The New Civil Liberties Alliance (NCLA), a nonpartisan, nonprofit civil rights group, filed a class-action lawsuit in the U.S. District Court for the Northern District of Iowa on behalf of Asa Mossman of Cedar Rapids, Iowa, and other housing providers.
New York Attorney General Letitia James filed a lawsuit against Amazon on Tuesday night alleging that the online behemoth bypassed regulations meant to protect its workers from COVID-19.
The lawsuit claims that since the pandemic began in March the company refused to adopt legally required safety measures to stop the spread of the coronavirus in its two New York City facilities. It also alleges that Amazon did not adequately sanitize and close its facilities, adopt necessary social distancing measures or notify its employees of possible coronavirus exposures.
One of President Joe Biden’s new executive actions is in violation of the Civil Rights Act of 1964, according to a coalition of legal foundations and lawyers, which is planning to take legal action to stop it.
On his first day in office, Biden signed an executive order reversing former President Donald Trump’s ban on critical race theory training programs within the federal government.
The Republican National Committee and the Georgia Republican Party filed a lawsuit to ensure Georgia election law is properly followed for the January 5 runoff election.
The lawsuit demands that poll watchers be allowed to do their jobs as permitted under Georgia law, and safeguards in the law for ballot “drop boxes” are upheld, according to a statement issued Tuesday by the Republican National Committee.
Shortly after initially ruling Sunday that state officials must seize and preserve voting machines and data, a federal judge reportedly changed his mind to clear the way for machines to be reset or wiped.
The second order was issued by Senior Judge Timothy C. Batten Sr. of the U.S. District Court for the Northern District of Georgia Atlanta Division. It came in a civil suit asking Gov. Brian Kemp, Secretary of State Brad Raffensperger and others to decertify the election results, protect machines and verify ballot signatures.
Former Trump campaign adviser Carter Page sued the Justice Department, the FBI and multiple officials involved in Crossfire Hurricane on Friday for $75 million, saying that he was the victim of “unlawful spying” as part of the government’s investigation of the Trump campaign.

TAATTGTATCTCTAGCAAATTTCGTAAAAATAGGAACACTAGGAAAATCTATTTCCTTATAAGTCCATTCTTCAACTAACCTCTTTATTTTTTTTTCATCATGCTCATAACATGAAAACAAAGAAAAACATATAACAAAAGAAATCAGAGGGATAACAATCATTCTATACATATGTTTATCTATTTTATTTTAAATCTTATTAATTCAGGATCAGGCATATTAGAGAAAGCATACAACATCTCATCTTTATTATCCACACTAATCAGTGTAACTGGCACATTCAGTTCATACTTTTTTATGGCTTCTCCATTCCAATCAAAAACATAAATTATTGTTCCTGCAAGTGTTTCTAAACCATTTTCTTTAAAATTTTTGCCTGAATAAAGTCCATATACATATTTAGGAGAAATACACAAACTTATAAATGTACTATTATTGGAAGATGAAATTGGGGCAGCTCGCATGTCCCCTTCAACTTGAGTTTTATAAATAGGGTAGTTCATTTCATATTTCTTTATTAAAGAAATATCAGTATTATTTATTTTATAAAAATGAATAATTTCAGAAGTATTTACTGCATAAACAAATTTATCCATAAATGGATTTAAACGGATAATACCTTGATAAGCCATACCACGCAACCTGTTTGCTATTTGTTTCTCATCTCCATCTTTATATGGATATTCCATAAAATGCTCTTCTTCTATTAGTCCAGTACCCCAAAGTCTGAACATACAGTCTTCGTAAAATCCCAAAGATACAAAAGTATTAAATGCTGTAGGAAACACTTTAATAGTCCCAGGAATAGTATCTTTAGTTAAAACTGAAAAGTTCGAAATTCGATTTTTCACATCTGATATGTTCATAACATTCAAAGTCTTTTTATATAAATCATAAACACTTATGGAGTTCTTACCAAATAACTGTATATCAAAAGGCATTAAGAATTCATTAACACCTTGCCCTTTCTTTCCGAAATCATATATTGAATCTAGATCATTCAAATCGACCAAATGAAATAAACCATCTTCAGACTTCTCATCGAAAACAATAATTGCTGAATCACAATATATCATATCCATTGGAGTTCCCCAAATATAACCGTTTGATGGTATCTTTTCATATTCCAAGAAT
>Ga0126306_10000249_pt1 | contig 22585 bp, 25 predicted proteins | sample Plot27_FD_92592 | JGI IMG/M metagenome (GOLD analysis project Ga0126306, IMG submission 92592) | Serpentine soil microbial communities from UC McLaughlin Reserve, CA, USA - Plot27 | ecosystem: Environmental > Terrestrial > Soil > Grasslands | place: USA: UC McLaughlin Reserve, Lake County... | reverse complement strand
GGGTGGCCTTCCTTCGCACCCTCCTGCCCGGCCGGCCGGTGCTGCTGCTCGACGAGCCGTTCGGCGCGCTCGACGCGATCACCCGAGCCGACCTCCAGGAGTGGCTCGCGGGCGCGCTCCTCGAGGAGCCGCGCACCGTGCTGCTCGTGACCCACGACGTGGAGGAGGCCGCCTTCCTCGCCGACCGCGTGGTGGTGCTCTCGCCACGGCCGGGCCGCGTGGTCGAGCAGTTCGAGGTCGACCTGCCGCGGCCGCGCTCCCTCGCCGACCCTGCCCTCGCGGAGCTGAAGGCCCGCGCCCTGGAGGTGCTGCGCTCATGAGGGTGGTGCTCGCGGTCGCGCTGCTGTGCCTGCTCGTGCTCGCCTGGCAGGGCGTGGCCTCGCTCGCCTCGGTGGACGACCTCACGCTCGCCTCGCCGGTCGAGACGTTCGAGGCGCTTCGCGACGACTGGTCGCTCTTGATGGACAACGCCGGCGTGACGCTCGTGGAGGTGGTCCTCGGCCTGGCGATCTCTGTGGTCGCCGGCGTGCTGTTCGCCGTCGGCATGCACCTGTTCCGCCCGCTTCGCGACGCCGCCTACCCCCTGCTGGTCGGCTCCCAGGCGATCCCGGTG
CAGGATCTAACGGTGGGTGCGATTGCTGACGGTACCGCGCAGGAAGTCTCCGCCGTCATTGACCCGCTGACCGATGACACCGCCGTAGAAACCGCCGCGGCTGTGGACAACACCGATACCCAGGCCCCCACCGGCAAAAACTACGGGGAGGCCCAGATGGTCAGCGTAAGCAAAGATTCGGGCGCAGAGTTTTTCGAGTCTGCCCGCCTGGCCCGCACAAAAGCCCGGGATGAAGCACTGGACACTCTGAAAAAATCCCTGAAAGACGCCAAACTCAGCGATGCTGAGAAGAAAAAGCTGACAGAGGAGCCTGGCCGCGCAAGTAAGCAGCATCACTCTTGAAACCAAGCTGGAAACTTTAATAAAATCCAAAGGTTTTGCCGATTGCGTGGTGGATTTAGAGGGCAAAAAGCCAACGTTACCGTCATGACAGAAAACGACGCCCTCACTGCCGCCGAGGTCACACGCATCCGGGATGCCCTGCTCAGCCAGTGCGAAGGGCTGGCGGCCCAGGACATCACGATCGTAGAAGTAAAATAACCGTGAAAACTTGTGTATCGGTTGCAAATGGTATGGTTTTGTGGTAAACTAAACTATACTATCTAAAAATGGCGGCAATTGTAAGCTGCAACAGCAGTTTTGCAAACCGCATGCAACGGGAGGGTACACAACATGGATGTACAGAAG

Page asserts in the lawsuit, filed in federal court in Washington D.C. on Friday, that investigators violated “his Constitutional and other legal rights in connection with unlawful surveillance and investigation of him by the United States Government.”
ATLANTA, Georgia – Attorney Lin Wood stated that the evidence from Trump campaign attorney Sidney Powell will overturn the election. Wood filed suit against Georgia Secretary of State Brad Raffensperger, alleging that the state official changed election law. He confirmed this during The John Fredericks Show for an exclusive interview following his court loss on Thursday.
“I’ve not only talked with Sidney, I’ve met with her in length. I’ve seen the evidence. So I know what she said in her press conference yesterday is one hundred percent accurate,” stated Wood. “The elections in this country have been fraudulent for several election cycles.”
Two First Circuit Court of Appeals judges ruled Thursday that Harvard University’s admissions process did not violate civil rights of Asian-Americans, Reuters reported.
The decision comes after the court heard arguments less than two months ago and upholds a decision from District Court Judge Allison D. Burroughs which favored Harvard after the case was heard in October 2018, Reuters reported.
An all-male fraternity at the University of Michigan is being sued by its national organization after accepting nonbinary and female members.
ABC News reports the lawsuit, which was filed by Sigma Phi Society on Oct. 20 in the U.S. District Court in Detroit, alleges that the conduct of members at UM’s chapter of Sigma Phi has caused “irreparable harm to the valuable Trademarks, including infringement and dilution thereof, and to National Sigma Phi’s image, identity, and goodwill.”
The U.S. Supreme Court said this week it will not hear Tennessee’s challenge of the federal refugee resettlement program, which claimed it violated the 10th Amendment.
Tennessee’s Republican-led government had asked for the review, The Associated Press reported. The court filed its denial earlier, letting a lower court ruling stand.